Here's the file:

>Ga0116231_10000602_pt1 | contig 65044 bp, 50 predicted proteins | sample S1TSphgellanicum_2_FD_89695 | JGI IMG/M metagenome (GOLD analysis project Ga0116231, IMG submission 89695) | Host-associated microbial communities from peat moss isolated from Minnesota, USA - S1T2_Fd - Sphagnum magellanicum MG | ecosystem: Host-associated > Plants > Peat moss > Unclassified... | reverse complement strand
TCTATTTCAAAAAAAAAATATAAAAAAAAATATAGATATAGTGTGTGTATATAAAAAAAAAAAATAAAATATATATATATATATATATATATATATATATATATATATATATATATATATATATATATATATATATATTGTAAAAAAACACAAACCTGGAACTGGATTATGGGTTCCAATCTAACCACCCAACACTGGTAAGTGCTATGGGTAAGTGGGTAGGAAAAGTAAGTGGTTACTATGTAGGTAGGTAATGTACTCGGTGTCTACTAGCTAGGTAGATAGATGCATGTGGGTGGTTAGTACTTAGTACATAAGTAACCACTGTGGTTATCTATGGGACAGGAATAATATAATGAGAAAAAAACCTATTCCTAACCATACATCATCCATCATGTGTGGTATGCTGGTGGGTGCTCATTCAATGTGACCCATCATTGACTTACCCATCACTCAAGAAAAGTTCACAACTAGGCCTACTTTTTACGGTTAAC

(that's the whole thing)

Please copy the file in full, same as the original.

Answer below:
>Ga0116231_10000602_pt1 | contig 65044 bp, 50 predicted proteins | sample S1TSphgellanicum_2_FD_89695 | JGI IMG/M metagenome (GOLD analysis project Ga0116231, IMG submission 89695) | Host-associated microbial communities from peat moss isolated from Minnesota, USA - S1T2_Fd - Sphagnum magellanicum MG | ecosystem: Host-associated > Plants > Peat moss > Unclassified... | reverse complement strand
TCTATTTCAAAAAAAAAATATAAAAAAAAATATAGATATAGTGTGTGTATATAAAAAAAAAAAATAAAATATATATATATATATATATATATATATATATATATATATATATATATATATATATATATATATATATATTGTAAAAAAACACAAACCTGGAACTGGATTATGGGTTCCAATCTAACCACCCAACACTGGTAAGTGCTATGGGTAAGTGGGTAGGAAAAGTAAGTGGTTACTATGTAGGTAGGTAATGTACTCGGTGTCTACTAGCTAGGTAGATAGATGCATGTGGGTGGTTAGTACTTAGTACATAAGTAACCACTGTGGTTATCTATGGGACAGGAATAATATAATGAGAAAAAAACCTATTCCTAACCATACATCATCCATCATGTGTGGTATGCTGGTGGGTGCTCATTCAATGTGACCCATCATTGACTTACCCATCACTCAAGAAAAGTTCACAACTAGGCCTACTTTTTACGGTTAAC